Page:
The analysis results helped guide the test engineers to optimize the sensor locations and change the placement of the excitation strike.
For sensor mass loading, you can model the accelerometer masses in the analysis, and then calibrate the mass-loaded analysis with the similar mass-loaded physical test results to improve the analysis fidelity. Then, the accelerometer masses can be unloaded in the analysis (which is not possible in the physical world) and the true modal frequency and mode shape predicted without mass loading.
This approach is only possible by integrating the analysis with the physical test; neither analysis nor physical test alone can accomplish the task, which further points to the real value that integration brings to the table.
Validation for integrated motion control
Another area that could benefit from feedback between software analysis and actual testing is control-system design, whether in mechanics, thermal, or fluid-solid systems. Today’s high-speed electromechanical systems often include a servo-driven actuator that must operate with microsecond response times. Incorrect motion control configuration settings such as Proportional, Integral and Derivative (PID) gain parameters can lead to large settling time or excessive over- or undershoot.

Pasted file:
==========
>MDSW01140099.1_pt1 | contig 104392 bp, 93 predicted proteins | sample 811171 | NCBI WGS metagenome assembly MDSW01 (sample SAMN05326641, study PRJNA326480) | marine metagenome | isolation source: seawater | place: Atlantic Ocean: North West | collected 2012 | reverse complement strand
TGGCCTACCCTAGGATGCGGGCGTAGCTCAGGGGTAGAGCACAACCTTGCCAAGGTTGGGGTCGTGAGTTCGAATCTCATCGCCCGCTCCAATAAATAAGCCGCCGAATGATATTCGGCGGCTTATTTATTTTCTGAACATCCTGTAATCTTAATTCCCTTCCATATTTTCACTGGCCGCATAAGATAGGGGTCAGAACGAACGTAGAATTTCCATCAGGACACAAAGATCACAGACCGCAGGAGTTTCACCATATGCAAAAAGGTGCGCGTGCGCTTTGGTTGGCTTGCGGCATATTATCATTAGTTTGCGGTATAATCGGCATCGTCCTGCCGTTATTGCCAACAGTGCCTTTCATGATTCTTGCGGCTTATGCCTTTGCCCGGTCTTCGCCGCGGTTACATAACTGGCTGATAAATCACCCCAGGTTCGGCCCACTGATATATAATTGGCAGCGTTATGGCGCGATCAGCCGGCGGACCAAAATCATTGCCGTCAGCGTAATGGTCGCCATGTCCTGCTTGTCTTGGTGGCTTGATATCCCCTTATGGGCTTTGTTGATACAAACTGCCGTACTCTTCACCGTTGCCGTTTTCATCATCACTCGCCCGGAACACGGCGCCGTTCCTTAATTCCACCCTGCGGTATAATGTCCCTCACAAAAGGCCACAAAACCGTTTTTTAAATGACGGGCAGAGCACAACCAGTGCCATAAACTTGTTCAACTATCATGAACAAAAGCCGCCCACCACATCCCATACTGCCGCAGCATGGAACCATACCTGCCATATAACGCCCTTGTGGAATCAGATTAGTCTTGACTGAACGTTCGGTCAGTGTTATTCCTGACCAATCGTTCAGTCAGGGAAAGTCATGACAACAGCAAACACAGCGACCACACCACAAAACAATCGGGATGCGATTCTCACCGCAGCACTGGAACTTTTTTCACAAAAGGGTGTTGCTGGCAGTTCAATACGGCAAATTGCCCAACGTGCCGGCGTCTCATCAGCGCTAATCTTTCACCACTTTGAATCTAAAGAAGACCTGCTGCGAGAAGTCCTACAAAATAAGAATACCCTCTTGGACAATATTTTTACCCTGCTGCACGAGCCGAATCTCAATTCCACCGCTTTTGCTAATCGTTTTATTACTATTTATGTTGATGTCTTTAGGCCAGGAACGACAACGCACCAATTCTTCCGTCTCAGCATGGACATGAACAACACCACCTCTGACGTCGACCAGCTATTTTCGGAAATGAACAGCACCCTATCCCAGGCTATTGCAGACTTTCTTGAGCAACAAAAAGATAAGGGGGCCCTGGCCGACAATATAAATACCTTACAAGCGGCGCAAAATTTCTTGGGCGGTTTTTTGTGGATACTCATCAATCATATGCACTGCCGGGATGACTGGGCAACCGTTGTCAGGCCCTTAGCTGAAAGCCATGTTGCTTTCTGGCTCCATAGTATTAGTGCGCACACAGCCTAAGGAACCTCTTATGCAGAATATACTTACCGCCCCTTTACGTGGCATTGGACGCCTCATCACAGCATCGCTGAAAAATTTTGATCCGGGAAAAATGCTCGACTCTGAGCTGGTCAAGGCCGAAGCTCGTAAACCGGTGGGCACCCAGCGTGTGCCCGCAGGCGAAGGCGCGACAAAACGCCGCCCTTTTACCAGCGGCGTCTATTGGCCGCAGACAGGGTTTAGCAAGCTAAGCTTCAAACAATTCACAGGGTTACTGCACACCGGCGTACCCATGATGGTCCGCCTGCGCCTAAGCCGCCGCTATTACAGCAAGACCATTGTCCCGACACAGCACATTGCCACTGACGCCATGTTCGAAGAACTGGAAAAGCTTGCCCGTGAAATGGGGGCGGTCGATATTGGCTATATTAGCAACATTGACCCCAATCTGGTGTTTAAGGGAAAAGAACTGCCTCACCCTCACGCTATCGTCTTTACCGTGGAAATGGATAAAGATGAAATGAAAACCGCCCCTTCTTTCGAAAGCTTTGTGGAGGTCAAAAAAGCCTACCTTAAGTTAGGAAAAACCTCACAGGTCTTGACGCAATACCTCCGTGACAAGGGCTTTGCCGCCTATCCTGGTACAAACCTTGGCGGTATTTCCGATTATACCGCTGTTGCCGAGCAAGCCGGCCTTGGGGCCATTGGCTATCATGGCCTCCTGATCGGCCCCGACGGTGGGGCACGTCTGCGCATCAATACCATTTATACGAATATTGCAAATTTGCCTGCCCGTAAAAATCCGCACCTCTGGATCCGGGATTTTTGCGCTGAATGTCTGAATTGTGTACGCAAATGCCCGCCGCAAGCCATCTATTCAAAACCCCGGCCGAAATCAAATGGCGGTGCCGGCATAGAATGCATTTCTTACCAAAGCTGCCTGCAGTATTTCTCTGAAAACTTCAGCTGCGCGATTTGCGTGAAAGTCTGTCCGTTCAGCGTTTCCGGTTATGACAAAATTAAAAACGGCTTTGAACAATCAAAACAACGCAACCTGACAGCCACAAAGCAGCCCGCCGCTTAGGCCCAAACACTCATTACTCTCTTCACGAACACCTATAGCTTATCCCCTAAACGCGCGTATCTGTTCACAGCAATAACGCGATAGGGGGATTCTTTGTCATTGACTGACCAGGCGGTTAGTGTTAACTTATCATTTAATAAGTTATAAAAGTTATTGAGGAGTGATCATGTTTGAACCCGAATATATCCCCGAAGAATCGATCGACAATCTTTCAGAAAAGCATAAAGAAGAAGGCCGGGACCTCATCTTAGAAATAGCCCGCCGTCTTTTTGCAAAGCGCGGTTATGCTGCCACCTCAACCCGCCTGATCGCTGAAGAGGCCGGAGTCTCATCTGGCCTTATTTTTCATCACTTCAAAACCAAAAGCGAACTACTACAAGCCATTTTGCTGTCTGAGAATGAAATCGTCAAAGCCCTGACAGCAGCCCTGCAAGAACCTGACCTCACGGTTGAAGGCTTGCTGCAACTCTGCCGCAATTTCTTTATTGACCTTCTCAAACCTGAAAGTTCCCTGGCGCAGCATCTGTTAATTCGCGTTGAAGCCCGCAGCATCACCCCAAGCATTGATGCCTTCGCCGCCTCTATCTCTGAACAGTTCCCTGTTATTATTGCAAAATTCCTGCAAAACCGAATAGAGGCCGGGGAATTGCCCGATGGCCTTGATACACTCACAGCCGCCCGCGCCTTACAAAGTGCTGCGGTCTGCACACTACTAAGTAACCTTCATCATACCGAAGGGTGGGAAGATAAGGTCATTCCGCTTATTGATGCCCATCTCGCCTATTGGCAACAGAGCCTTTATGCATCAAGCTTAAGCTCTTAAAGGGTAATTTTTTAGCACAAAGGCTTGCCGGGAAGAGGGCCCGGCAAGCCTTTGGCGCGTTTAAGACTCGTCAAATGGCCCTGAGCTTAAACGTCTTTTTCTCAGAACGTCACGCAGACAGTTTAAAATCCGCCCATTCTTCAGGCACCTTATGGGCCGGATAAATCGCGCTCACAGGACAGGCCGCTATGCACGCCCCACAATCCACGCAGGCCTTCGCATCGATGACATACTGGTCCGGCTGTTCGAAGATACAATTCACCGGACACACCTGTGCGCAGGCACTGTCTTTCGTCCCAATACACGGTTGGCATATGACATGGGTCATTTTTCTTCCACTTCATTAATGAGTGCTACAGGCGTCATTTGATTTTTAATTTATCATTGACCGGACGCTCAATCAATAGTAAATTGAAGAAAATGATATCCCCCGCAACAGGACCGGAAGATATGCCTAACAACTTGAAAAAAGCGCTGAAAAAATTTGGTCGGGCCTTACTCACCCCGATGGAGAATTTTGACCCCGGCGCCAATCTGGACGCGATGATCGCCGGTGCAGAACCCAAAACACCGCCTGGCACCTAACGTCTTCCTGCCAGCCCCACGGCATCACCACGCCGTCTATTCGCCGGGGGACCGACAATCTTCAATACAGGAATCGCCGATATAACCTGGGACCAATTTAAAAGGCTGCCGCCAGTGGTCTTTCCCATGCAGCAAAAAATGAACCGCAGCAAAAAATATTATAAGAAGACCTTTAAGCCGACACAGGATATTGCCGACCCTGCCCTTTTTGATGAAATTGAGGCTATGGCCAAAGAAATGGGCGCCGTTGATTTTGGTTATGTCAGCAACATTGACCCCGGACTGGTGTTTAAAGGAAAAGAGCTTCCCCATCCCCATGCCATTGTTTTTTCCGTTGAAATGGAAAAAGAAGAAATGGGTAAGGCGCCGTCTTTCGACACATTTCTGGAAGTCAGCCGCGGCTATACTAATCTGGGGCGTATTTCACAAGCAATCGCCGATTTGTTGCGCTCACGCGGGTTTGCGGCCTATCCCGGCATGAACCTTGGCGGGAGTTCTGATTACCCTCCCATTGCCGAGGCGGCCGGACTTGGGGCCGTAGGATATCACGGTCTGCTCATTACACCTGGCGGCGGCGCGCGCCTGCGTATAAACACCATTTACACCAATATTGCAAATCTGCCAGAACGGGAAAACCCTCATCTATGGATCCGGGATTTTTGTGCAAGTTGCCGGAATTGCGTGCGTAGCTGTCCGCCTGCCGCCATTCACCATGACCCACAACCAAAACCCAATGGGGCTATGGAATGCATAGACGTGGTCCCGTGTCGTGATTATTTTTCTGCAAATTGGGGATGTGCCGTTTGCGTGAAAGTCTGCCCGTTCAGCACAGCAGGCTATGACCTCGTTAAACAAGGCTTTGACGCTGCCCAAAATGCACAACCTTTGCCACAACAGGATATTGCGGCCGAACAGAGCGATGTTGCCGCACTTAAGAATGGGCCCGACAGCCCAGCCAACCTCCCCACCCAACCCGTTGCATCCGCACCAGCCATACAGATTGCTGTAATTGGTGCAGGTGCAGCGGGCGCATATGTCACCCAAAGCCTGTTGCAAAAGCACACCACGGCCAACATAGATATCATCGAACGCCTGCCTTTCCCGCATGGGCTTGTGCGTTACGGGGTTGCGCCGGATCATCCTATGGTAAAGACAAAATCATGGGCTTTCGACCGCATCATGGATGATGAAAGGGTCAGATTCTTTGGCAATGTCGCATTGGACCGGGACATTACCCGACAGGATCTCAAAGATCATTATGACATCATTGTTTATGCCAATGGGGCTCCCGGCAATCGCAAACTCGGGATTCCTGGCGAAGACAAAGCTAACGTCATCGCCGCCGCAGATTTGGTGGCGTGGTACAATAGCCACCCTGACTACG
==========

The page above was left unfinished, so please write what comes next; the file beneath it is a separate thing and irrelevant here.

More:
If the motion dynamics of the plant could be analyzed, accounting for forces, friction, gravity, mass or thermal inertia, the information could be fed back to the controller analysis to improve motion dynamics. This design validation capability exists through the combination of CosmosMotion dynamics analysis software and NI LabVIEW Control Design along with the NI SoftMotion Development Module software for motion controller analysis. CosmosMotion helps simulate mechanism motion by taking into account mechanism dynamics, such as forces and friction, and generates such information as position and kinetic energy.
NI LabVIEW with NI SoftMotion help simulate a custom motion controller with functions such as trajectory generation, spline interpolation and control algorithms such as PID. The first round of control parameters calculated in NI LabVIEW is fed back to CosmosMotion to verify how the plant will react to that stimulus, and, depending on how large the feedback error is, the control parameters are tuned until acceptable system performance is reached.
Such closed-loop analysis between mechanical motion and control development environments can help drive design decisions for both the mechanical and controller aspects of the design. For example, engineers may choose to replace a ball-screw stage with a linear motor when they discover the given load cannot be moved at the rate they want.
Using analysis results to refine tests, and using test data to improve analysis models, offers a win-win approach to increasing company-wide productivity and gaining a competitive advantage in the marketplace.
National Instruments Corp. (www.ni.com)